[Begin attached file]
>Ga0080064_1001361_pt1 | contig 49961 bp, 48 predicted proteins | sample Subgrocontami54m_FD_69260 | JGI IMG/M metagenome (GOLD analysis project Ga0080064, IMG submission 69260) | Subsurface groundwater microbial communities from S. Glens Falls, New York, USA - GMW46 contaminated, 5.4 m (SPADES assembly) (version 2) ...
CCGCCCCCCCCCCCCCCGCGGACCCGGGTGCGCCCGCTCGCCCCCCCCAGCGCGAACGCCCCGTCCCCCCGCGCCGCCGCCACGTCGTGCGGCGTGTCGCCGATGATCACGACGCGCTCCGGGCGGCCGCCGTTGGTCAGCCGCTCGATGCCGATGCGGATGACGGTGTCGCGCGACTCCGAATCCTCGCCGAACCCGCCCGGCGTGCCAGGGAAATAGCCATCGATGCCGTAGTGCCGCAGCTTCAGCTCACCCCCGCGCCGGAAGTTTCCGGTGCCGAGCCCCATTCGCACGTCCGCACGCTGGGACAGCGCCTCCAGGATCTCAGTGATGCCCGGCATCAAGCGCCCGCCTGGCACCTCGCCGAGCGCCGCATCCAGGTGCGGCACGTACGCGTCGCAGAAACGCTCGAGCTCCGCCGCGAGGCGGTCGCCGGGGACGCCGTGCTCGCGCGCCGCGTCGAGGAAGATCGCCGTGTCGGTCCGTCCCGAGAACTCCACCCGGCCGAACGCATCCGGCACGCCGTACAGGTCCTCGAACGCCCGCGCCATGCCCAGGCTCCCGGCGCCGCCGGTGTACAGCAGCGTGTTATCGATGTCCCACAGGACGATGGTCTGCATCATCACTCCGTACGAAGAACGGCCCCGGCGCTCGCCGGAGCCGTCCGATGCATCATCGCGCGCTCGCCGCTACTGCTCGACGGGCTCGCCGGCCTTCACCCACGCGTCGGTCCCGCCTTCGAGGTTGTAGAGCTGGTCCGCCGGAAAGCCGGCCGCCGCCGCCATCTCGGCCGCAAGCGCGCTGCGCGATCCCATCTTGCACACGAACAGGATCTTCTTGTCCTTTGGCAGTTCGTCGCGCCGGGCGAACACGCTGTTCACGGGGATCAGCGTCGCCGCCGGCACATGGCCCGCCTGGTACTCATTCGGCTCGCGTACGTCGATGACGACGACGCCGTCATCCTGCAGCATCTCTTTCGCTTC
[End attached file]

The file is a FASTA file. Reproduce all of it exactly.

>Ga0080064_1001361_pt1 | contig 49961 bp, 48 predicted proteins | sample Subgrocontami54m_FD_69260 | JGI IMG/M metagenome (GOLD analysis project Ga0080064, IMG submission 69260) | Subsurface groundwater microbial communities from S. Glens Falls, New York, USA - GMW46 contaminated, 5.4 m (SPADES assembly) (version 2) ...
CCGCCCCCCCCCCCCCCGCGGACCCGGGTGCGCCCGCTCGCCCCCCCCAGCGCGAACGCCCCGTCCCCCCGCGCCGCCGCCACGTCGTGCGGCGTGTCGCCGATGATCACGACGCGCTCCGGGCGGCCGCCGTTGGTCAGCCGCTCGATGCCGATGCGGATGACGGTGTCGCGCGACTCCGAATCCTCGCCGAACCCGCCCGGCGTGCCAGGGAAATAGCCATCGATGCCGTAGTGCCGCAGCTTCAGCTCACCCCCGCGCCGGAAGTTTCCGGTGCCGAGCCCCATTCGCACGTCCGCACGCTGGGACAGCGCCTCCAGGATCTCAGTGATGCCCGGCATCAAGCGCCCGCCTGGCACCTCGCCGAGCGCCGCATCCAGGTGCGGCACGTACGCGTCGCAGAAACGCTCGAGCTCCGCCGCGAGGCGGTCGCCGGGGACGCCGTGCTCGCGCGCCGCGTCGAGGAAGATCGCCGTGTCGGTCCGTCCCGAGAACTCCACCCGGCCGAACGCATCCGGCACGCCGTACAGGTCCTCGAACGCCCGCGCCATGCCCAGGCTCCCGGCGCCGCCGGTGTACAGCAGCGTGTTATCGATGTCCCACAGGACGATGGTCTGCATCATCACTCCGTACGAAGAACGGCCCCGGCGCTCGCCGGAGCCGTCCGATGCATCATCGCGCGCTCGCCGCTACTGCTCGACGGGCTCGCCGGCCTTCACCCACGCGTCGGTCCCGCCTTCGAGGTTGTAGAGCTGGTCCGCCGGAAAGCCGGCCGCCGCCGCCATCTCGGCCGCAAGCGCGCTGCGCGATCCCATCTTGCACACGAACAGGATCTTCTTGTCCTTTGGCAGTTCGTCGCGCCGGGCGAACACGCTGTTCACGGGGATCAGCGTCGCCGCCGGCACATGGCCCGCCTGGTACTCATTCGGCTCGCGTACGTCGATGACGACGACGCCGTCATCCTGCAGCATCTCTTTCGCTTC